Reading Chris Tusa’s Dirty Little Angels is like delving into a story by Flannery O’ Connor–the characters are flawed and corrupt, their world is rotten with moral decay, and they are looking for God in all the wrong places.
Hailey, a tenth-grader with more to worry about than math tests, is caught in the midst of her family’s decline. Depression grips them all and there is nothing to be done about it. Her mother’s miscarriage, her father’s unemployment, and her brother’s delinquencies only add to Hailey’s sense that everything is falling apart, making the roaches buzzing in her head shred her mind to bits.
Looking for answers, Hailey finds her brother’s friend, Moses Watkins, an ex-con who wants to hand drive-thru salvation to the good people of New Orleans.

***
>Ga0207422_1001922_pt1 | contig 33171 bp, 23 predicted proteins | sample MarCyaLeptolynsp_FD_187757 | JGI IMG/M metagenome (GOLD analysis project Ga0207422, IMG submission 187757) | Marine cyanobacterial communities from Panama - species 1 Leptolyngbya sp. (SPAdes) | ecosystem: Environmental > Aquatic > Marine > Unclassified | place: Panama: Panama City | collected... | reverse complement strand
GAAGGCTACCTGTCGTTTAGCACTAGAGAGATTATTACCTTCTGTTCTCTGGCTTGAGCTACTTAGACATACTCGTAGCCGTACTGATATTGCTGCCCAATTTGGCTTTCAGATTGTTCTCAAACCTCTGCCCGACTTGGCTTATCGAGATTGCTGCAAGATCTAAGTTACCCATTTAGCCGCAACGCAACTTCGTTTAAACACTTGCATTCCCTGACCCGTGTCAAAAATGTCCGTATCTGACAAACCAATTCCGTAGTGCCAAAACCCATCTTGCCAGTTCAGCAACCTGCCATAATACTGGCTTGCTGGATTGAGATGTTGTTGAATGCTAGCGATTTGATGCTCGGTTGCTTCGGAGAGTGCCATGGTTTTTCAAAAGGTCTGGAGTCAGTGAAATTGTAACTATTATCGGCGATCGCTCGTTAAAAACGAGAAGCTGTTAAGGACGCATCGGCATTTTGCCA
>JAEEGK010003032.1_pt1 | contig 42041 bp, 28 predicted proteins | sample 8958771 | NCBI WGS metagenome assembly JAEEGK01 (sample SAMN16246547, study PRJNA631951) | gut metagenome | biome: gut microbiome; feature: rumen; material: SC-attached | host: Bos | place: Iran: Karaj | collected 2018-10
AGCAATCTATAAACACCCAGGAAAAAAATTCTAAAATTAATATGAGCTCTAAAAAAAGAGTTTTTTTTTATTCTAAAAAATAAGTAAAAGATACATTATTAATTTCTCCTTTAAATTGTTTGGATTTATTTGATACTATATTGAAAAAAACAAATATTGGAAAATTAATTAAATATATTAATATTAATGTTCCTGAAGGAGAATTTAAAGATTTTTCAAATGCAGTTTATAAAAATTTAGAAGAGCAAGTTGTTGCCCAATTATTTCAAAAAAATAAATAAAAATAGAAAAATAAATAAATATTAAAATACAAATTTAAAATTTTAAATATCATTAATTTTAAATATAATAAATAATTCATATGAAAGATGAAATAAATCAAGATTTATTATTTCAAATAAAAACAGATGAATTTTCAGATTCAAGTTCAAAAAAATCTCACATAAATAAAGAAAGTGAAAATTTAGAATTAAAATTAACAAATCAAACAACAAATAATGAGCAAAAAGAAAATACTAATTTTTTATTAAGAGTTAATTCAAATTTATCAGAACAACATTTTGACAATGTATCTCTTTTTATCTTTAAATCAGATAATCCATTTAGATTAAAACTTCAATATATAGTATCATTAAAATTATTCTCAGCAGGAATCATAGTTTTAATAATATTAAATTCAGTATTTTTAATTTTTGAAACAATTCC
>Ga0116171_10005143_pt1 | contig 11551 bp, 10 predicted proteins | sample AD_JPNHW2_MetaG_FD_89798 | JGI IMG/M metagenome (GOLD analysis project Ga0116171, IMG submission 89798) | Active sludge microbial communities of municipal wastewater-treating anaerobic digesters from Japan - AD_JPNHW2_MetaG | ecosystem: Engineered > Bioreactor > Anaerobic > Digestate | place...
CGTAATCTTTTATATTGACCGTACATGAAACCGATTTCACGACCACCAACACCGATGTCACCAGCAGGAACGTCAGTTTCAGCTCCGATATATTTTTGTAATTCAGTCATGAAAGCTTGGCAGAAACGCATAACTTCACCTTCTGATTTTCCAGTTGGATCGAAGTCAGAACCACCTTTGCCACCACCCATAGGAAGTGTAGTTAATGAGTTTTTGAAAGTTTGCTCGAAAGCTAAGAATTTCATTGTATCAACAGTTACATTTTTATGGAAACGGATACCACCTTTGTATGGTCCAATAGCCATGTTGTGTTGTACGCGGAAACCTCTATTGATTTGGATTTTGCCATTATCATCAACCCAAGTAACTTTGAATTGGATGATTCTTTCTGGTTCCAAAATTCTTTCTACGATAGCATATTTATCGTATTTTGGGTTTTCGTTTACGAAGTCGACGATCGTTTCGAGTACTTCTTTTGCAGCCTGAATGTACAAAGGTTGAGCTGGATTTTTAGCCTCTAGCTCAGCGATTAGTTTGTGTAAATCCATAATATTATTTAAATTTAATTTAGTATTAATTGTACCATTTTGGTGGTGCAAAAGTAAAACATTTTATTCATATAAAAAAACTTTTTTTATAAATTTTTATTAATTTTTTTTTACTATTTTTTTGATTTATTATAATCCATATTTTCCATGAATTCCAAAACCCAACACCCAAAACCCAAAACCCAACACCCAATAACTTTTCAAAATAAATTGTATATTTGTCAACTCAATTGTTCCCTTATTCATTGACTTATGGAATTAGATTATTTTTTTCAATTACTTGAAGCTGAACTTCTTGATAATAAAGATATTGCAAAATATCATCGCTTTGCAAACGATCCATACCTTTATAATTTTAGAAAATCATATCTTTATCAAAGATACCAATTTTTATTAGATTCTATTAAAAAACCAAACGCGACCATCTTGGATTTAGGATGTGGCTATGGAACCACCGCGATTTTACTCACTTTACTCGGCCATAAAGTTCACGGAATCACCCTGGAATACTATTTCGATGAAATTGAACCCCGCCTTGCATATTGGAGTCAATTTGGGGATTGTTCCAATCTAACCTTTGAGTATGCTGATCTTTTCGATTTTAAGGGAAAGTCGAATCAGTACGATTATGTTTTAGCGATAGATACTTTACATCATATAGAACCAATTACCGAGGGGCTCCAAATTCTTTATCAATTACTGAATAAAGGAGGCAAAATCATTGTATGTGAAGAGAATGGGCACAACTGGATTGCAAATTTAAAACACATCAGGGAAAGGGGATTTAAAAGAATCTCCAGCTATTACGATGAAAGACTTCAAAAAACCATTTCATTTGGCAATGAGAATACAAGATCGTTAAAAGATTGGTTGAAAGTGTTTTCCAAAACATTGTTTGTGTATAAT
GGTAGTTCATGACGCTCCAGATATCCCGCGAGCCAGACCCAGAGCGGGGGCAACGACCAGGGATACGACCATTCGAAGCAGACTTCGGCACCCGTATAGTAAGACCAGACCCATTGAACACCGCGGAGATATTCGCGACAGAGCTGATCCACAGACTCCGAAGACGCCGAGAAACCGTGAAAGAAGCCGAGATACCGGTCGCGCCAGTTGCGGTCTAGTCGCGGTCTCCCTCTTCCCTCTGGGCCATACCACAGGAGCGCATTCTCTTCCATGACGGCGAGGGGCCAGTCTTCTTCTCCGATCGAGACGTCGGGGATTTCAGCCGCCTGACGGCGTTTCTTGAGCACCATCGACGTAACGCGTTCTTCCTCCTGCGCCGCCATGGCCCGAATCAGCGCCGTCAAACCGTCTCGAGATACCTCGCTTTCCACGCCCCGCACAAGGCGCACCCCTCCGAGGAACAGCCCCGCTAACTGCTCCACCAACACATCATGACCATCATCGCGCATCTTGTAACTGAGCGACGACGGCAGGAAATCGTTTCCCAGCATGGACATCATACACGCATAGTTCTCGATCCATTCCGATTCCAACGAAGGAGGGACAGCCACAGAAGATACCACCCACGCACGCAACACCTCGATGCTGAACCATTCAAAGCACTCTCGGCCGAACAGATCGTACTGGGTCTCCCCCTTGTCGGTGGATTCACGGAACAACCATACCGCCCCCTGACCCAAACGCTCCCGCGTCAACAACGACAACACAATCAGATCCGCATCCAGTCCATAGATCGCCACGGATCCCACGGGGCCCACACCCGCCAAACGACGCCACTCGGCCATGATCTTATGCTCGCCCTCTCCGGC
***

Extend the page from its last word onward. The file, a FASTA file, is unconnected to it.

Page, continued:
The story is gritty and dark. It’s not what I usually read, but I was intrigued by the summary when Mr. Tusa asked me to review the novel. I had read a few reviews that noted the frequent use of metaphors in the story; it can be distracting at times, but at times it adds to the reader’s understanding of Hailey’s confusion (the state of her decaying sense of self).
I would recommend it to someone interested in fiction about life’s hard knocks. I would not classify Dirty Little Angels as Street Lit, but it might also appeal to someone interested in this genre.
As I said, it is a dark novel–there is violence, poverty, and self-destruction. It can be hard to read and the characters are often hateful, making it hard to sympathize with their plight, but they are realistic in their flawed, emotionally impoverished state.